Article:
…who is the fairest of them all?

That’s the answer that celebrities are trying to discover in the new craze that is sweeping through Hollywood.

Celebs love a ‘selfie’. And a ‘belfie’ [whatever that is]. But what they love more is themselves. That’s why the new ‘Twitter Mirrors’ being installed at events such as the Oscars and Grammy’s have been so successful, as they give the audience a backstage view of the events and a glimpse of the real personality of the celebrities in question.

The premise is simple: a tablet adorned with a frame is programmed for VIP events and placed off-stage or in green rooms at awards or TV shows. The celebrity then stands before the mirror, taps the screen, takes a few moments to pose, approves the photo or retakes it and sends it out through the event’s Twitter feed!

Twitter’s Andrew McClain, who oversees the Mirror, explains the benefits that it brings:

“The Mirror photos are more of a contrast to the standard paparazzi, red-carpet, step-and-repeat choreography where you see all of the exact same poses in every celebrity gossip mag.”

Nowadays, every event and conference of note has its own Twitter hashtag for attendees to contribute to and discuss the event. We all know that a picture says a thousand words, and this is why the Mirror takes an event to the next level, letting the public into exclusive venues to see famous people in less guarded moments.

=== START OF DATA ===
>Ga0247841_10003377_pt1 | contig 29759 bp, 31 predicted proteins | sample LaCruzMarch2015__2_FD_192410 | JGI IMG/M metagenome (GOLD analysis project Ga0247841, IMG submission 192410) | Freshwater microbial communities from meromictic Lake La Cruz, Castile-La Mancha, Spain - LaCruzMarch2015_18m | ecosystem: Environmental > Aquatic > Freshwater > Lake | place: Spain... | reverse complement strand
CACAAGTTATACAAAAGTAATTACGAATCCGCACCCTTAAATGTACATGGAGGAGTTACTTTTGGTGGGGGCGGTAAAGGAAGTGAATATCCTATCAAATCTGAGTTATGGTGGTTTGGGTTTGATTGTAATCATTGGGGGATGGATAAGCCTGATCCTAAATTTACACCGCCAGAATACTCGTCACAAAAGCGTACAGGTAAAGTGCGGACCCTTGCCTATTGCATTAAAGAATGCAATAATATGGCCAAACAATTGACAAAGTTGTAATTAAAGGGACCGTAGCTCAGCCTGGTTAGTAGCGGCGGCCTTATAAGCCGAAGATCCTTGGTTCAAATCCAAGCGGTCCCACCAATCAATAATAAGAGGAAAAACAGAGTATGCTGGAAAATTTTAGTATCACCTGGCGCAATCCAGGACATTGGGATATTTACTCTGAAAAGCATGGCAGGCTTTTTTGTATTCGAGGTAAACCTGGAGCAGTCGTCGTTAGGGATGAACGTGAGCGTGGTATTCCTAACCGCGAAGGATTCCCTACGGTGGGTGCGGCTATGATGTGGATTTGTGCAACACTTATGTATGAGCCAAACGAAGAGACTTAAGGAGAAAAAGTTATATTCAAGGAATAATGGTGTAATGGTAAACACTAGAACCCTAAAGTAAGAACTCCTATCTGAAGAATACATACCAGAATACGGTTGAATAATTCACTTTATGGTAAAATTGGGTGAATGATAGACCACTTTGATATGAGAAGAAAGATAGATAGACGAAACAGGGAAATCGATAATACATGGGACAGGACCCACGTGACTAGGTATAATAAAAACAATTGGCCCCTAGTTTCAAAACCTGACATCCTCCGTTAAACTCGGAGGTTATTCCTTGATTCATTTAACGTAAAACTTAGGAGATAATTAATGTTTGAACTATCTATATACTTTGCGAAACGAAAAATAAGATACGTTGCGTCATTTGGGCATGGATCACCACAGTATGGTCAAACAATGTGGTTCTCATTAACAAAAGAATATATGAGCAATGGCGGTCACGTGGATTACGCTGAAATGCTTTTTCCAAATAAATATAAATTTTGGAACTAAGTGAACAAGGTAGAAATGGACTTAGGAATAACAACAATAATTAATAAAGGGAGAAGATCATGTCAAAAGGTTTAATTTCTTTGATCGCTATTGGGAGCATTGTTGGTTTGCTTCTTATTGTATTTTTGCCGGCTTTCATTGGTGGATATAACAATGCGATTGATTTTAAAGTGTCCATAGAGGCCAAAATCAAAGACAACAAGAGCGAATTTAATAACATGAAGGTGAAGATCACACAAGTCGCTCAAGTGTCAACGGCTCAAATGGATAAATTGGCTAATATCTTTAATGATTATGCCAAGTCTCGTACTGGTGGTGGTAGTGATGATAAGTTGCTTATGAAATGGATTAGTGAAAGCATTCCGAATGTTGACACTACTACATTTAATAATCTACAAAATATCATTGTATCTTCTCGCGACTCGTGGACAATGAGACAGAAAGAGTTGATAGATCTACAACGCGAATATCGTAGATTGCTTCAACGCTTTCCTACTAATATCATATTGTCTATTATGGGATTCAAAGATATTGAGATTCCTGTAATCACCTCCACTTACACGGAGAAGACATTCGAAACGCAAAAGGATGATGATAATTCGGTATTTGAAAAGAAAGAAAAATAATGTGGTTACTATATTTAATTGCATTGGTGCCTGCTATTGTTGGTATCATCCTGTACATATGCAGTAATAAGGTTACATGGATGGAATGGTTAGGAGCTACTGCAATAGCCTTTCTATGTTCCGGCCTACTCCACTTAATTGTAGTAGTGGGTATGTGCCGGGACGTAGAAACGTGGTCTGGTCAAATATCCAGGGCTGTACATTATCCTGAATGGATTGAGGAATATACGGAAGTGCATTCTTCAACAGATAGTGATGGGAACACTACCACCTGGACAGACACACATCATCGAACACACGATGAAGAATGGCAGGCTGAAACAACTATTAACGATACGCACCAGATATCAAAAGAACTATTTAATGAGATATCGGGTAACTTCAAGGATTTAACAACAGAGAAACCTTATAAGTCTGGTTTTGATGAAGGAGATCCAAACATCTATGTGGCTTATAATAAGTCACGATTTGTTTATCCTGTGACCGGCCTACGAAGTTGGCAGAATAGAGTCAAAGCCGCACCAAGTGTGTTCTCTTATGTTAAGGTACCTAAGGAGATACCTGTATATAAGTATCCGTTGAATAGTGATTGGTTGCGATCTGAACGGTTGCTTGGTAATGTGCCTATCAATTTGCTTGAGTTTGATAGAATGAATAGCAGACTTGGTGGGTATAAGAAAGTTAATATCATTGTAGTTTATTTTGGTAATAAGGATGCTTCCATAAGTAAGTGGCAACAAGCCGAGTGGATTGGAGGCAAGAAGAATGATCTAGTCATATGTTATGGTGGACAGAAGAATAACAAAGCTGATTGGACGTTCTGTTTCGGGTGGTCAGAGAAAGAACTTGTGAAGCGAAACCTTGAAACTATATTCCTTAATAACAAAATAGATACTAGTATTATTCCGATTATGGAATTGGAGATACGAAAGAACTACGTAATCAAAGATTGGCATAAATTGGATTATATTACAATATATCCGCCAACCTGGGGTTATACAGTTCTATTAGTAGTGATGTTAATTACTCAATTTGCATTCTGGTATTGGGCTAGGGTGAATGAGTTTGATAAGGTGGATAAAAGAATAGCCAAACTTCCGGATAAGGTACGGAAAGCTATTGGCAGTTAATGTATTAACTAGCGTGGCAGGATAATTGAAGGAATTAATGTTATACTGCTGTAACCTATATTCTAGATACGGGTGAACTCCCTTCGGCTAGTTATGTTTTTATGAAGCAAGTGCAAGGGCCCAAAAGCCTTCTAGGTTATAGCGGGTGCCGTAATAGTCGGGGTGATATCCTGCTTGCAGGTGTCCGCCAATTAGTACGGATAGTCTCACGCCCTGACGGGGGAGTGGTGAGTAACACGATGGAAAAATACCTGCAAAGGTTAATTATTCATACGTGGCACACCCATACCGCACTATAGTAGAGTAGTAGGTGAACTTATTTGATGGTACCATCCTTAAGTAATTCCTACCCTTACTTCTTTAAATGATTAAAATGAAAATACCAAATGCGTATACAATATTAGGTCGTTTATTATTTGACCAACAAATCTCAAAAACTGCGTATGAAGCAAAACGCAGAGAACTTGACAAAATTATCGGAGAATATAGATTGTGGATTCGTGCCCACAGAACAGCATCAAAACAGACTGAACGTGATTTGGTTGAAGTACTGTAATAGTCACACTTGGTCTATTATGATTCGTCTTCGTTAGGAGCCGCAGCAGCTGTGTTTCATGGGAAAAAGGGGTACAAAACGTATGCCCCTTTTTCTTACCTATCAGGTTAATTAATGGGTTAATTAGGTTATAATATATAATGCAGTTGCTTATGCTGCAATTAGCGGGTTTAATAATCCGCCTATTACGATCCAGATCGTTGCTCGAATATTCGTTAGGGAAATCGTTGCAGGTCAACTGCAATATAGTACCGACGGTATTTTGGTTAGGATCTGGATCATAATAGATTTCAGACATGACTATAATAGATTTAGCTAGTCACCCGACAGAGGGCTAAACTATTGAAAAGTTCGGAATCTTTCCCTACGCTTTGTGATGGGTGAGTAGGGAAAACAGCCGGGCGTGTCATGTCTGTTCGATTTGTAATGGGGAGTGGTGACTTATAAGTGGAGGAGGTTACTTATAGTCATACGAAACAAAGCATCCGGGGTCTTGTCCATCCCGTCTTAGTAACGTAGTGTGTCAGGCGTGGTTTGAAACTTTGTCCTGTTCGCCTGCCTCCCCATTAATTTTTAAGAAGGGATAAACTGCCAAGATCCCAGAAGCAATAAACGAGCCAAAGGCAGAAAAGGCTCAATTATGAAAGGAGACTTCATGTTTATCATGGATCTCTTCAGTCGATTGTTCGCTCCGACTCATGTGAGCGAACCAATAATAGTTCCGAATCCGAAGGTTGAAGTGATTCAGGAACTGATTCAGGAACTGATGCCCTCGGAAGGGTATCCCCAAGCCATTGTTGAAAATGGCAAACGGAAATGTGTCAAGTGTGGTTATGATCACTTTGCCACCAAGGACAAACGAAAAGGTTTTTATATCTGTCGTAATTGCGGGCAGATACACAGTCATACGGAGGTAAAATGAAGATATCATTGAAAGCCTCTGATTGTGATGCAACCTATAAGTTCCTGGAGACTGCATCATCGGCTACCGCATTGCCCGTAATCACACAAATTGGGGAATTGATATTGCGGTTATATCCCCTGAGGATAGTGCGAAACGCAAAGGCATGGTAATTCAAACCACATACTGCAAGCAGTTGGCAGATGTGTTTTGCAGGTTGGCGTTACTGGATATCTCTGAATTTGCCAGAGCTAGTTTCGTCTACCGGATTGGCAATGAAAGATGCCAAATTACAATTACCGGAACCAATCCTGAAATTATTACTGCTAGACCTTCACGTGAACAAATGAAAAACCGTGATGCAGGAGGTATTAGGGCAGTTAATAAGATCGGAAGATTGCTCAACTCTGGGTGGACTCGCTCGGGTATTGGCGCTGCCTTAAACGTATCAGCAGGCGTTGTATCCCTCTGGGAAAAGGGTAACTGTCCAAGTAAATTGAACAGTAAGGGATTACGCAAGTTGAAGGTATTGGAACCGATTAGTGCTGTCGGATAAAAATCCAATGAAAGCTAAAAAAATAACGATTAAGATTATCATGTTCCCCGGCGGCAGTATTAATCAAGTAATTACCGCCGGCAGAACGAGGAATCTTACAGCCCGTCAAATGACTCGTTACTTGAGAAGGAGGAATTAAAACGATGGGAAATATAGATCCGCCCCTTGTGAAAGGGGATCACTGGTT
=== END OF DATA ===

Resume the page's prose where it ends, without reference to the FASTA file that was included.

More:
It’s not just Twitter who have trialled photo stations at events. Instagram also used the InstaStop photo station at the American Music Awards, where celebrities posted images to followers of the “Entertainment Tonight” Instagram feed.

So how can ‘Mirrors’ work for you at your events and conferences? The main advantage of having a fixed area for photos at events is that it takes the legwork out of having to encourage users to take photos and post them to Twitter. With The Mirror, users can add hashtags to the image and send photos out from the feed of the programs they’re appearing on. This makes it easy for the person using the application, and also results in some great content that you can share from your event in real time.

What do you think about this? Do you think this could work for events you have coming up in 2014? 

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